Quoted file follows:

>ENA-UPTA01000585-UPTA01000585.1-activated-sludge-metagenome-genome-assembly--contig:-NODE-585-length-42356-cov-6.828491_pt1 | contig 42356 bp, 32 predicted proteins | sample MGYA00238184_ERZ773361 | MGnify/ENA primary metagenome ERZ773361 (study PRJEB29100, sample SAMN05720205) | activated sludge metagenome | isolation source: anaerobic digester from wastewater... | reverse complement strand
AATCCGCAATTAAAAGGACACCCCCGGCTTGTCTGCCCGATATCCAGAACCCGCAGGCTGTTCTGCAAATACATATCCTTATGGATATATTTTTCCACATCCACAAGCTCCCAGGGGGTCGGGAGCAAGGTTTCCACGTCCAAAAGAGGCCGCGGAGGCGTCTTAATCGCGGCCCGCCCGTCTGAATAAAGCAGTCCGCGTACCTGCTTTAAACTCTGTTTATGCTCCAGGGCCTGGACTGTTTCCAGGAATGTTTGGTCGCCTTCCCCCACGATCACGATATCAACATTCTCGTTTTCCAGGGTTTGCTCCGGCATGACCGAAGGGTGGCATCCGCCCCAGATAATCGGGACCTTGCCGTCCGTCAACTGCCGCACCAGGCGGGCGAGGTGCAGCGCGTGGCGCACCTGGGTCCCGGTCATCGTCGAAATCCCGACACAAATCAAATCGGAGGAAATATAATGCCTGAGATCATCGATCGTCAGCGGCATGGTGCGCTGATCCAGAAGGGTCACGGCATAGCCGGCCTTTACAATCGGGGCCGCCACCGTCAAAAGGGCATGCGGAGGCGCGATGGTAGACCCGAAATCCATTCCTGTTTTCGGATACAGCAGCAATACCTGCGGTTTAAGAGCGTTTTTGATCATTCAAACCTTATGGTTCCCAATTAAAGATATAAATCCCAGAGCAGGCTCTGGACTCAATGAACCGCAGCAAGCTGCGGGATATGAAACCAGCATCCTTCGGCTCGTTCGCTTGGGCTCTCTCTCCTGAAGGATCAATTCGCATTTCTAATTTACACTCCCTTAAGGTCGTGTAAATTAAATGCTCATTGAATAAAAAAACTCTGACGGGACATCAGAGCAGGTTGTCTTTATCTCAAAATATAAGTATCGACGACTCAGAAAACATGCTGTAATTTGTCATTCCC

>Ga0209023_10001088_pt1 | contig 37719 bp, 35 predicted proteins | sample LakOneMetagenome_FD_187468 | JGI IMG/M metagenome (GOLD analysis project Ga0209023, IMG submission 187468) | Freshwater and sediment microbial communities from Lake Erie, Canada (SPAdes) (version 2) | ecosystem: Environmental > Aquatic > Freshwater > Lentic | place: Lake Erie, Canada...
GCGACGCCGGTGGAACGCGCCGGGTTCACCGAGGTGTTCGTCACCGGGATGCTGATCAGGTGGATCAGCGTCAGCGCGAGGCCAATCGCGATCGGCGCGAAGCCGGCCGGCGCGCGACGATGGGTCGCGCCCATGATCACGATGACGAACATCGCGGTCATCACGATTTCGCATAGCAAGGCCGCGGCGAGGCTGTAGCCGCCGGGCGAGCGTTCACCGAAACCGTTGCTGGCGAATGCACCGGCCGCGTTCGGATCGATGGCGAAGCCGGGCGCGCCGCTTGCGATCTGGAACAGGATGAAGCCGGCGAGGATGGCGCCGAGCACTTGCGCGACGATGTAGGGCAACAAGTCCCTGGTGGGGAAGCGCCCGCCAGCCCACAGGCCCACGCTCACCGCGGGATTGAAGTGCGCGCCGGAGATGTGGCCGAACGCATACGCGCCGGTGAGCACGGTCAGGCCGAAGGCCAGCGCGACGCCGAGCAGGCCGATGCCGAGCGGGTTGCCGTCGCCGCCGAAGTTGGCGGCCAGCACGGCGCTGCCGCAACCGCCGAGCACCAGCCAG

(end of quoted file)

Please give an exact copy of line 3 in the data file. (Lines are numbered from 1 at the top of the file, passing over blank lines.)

>Ga0209023_10001088_pt1 | contig 37719 bp, 35 predicted proteins | sample LakOneMetagenome_FD_187468 | JGI IMG/M metagenome (GOLD analysis project Ga0209023, IMG submission 187468) | Freshwater and sediment microbial communities from Lake Erie, Canada (SPAdes) (version 2) | ecosystem: Environmental > Aquatic > Freshwater > Lentic | place: Lake Erie, Canada...